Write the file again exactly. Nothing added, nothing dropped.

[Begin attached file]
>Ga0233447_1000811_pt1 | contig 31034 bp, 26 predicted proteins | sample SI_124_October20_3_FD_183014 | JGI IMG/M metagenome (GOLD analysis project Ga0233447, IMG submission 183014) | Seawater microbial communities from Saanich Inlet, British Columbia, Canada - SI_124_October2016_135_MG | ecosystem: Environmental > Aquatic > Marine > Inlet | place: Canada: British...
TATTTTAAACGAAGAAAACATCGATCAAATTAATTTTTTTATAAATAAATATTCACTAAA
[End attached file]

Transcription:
>Ga0233447_1000811_pt1 | contig 31034 bp, 26 predicted proteins | sample SI_124_October20_3_FD_183014 | JGI IMG/M metagenome (GOLD analysis project Ga0233447, IMG submission 183014) | Seawater microbial communities from Saanich Inlet, British Columbia, Canada - SI_124_October2016_135_MG | ecosystem: Environmental > Aquatic > Marine > Inlet | place: Canada: British...
TATTTTAAACGAAGAAAACATCGATCAAATTAATTTTTTTATAAATAAATATTCACTAAA